Comprehensive histories of social movements in the Middle East and North Africa are few and far between. The ‘long version’ of this chapter is to be found in John Chalcraft, Popular Politics in the Making of the Modern Middle East. (Cambridge: Cambridge University Press, 2016). Charles Tripp’s The Power and the People: Paths of Resistance in the Middle East (Cambridge: Cambridge University Press, 2013) is a landmark book on themes of resistance, exclusion and power in the region, particularly with reference to the period since independence. The most important work in relation to workers and peasants is Joel Beinin’s Workers and Peasants in Modern Middle East (Cambridge: Cambridge University Press, 2001). Edmund Burke III’s introduction in Edmund Burke III and Ira Lapidus (eds), Islam, Politics and Social Movements (Berkeley: University of California Press, 1988) is still seminal reading for its chronological and historiographic overview. An important edited volume in the history-from-below tradition is Stephanie Cronin, Subalterns and Social Protest: History from Below in the Middle East and North Africa (London: Routledge, 2008). Another useful volume is Ellis Goldberg (ed.), The Social History of Labor in the Middle East (Boulder, CO: Westview Press, 1996). Zachary Lockman’s introduction to his edited volume, Workers and Working Classes in the Middle East: Struggles, Histories, Historiographies (Albany, NY: State University of New York Press, 1994) offers an overview of the historiography and critique of determinism in labour history. Also useful is Donald Quataert and Erik Jan Zürcher (eds), Workers and the Working Class in the Ottoman Empire and the Turkish Republic, 1839–1950 (London: I.B. Tauris, 1995). Gilbert Achcar’s The People Want: A Radical Exploration of the Arab Uprising (London: Saqi Books, 2013) is an important overview of the Arab uprisings, written under the sign of Marx.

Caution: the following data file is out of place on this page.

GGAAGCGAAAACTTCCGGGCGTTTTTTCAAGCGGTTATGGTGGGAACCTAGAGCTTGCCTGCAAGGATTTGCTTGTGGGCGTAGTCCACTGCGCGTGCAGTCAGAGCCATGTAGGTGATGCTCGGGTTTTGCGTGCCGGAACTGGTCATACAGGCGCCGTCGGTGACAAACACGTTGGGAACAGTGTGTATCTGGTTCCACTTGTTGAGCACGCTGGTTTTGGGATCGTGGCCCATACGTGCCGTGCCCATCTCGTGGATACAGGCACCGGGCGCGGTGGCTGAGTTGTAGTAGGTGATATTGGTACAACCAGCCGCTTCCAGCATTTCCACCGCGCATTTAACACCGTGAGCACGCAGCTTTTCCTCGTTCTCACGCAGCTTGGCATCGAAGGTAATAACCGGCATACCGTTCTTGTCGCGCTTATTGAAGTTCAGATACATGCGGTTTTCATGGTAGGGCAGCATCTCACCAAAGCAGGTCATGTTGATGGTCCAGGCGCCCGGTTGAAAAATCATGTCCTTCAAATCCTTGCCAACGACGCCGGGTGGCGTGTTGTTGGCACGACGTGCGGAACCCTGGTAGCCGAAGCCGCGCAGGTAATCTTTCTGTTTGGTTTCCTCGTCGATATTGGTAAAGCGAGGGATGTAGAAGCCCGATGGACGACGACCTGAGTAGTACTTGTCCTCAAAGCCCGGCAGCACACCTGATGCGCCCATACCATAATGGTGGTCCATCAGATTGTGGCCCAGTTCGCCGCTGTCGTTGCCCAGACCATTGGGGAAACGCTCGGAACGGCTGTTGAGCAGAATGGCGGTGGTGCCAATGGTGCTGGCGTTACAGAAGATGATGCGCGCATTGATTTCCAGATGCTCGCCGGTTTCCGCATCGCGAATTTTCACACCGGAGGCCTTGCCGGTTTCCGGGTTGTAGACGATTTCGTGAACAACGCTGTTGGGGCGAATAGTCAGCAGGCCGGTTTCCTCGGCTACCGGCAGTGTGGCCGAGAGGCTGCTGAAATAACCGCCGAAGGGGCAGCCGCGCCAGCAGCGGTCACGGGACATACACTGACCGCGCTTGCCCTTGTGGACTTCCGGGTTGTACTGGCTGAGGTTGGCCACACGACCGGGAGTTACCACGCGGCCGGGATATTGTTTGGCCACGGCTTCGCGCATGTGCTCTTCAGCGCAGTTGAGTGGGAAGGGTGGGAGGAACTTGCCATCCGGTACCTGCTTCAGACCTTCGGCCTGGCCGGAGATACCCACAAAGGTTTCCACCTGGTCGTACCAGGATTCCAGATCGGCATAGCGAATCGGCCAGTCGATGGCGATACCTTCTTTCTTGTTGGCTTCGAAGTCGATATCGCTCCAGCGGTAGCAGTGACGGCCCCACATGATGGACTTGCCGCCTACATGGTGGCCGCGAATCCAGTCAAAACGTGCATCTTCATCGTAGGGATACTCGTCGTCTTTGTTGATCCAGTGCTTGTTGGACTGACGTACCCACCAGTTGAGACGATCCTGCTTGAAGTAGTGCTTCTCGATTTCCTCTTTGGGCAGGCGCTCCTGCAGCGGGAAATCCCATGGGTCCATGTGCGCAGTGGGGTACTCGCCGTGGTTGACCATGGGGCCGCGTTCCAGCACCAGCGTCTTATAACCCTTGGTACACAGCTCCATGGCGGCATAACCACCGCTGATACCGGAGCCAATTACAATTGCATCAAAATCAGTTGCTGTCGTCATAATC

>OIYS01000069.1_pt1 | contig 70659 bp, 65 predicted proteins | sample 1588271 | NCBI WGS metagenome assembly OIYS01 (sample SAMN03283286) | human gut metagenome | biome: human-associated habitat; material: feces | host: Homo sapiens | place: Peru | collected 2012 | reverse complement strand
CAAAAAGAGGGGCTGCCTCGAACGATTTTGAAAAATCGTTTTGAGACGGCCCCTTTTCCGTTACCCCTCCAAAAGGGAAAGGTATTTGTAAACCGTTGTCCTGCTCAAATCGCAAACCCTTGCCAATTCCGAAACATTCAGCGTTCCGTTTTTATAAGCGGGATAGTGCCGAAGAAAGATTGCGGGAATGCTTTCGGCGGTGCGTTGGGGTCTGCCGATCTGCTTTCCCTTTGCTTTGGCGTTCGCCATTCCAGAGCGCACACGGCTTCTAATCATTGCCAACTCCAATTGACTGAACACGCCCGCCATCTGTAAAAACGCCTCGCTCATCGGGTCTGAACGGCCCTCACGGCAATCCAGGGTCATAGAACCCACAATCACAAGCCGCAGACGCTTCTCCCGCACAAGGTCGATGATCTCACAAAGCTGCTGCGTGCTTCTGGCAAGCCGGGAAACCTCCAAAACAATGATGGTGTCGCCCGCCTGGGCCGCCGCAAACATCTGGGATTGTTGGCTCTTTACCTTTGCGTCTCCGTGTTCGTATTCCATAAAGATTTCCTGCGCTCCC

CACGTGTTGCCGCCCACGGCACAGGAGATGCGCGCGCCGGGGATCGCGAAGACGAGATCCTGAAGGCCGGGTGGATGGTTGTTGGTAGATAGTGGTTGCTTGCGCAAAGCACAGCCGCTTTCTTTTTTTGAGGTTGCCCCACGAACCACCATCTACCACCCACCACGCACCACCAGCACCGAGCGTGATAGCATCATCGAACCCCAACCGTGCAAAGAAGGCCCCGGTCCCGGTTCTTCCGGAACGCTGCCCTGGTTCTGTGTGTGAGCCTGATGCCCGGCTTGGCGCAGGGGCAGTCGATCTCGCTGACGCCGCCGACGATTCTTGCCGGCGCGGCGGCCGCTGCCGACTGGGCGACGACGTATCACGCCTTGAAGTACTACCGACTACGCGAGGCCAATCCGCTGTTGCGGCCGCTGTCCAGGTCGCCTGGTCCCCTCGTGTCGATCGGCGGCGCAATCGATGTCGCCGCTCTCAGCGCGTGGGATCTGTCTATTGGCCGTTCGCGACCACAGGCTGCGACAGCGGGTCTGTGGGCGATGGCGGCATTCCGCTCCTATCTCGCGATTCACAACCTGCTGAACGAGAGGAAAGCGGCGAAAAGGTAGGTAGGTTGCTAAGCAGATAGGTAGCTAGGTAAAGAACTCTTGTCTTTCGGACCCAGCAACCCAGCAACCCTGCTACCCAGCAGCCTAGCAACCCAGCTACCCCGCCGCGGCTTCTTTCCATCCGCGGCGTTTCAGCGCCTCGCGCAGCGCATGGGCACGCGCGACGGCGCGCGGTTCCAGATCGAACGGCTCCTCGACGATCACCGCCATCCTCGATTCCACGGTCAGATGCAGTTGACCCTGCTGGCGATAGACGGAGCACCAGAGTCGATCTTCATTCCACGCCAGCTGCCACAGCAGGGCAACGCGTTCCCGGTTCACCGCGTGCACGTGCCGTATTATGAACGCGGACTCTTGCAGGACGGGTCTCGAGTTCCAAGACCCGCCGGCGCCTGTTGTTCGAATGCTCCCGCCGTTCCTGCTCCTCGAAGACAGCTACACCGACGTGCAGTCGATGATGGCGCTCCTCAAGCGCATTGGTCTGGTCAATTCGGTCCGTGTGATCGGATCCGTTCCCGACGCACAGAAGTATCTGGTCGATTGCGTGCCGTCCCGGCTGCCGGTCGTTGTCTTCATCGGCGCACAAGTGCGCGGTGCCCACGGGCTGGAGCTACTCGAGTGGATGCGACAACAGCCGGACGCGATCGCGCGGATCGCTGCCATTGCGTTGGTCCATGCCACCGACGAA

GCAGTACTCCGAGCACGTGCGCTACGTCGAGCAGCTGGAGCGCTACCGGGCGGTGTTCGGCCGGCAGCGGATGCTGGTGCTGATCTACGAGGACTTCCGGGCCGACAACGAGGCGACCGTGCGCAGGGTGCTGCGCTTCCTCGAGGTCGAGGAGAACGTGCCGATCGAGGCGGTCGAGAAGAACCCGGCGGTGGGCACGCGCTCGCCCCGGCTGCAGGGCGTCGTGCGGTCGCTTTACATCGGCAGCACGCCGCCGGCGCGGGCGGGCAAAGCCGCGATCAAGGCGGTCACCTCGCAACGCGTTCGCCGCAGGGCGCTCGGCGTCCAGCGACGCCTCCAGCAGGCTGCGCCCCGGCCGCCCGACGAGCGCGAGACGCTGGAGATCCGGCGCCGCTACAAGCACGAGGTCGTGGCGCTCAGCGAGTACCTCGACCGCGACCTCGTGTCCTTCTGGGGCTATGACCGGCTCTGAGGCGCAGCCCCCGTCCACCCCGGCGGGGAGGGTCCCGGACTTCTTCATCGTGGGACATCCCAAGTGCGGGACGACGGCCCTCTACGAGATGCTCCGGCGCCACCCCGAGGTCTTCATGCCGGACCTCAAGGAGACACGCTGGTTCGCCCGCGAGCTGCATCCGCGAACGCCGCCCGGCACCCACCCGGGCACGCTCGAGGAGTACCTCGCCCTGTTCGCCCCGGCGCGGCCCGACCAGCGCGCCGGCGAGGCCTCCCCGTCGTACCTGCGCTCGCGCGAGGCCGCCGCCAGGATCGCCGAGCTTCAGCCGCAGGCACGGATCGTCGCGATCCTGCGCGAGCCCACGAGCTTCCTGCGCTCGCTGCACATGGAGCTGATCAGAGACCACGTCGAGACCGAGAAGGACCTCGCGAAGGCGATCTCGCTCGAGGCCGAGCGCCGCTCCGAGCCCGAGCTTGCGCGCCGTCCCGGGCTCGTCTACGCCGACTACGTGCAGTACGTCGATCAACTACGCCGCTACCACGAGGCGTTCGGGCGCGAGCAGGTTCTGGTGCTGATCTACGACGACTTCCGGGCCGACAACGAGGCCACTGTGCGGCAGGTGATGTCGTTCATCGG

Two outstanding examples of histories of protest in particular countries are Hanna Batatu’s The Old Social Classes and the Revolutionary Movements of Iraq (Princeton, NJ: Princeton University Press, 1978) and Julia Clancy-Smith, Rebel and Saint: Muslim Notables, Populist Protest, Colonial Encounters (Algeria and Tunisia, 1800–1904) (Berkeley: University of California Press, 1994). Another is Ervand Abrahamian’s Iran between Two Revolutions. (Princeton, NJ: Princeton University Press, 1982). Juan Cole’s book on the ‘Urabi movement in Egypt and its social origins is still important Colonialism and Revolution in the Middle East. (Princeton, NJ: Princeton University Press, 1993), as is Fred Halliday’s Arabia Without Sultans (London: Penguin, 1974). A recent important history, paying attention to the transnational, colonialism, and armed struggle, is Abdel Razzaq Takriti’s Monsoon Revolution: Republicans, Sultans, and Empires in Oman, 1965–1976 (Oxford: Oxford University Press, 2013).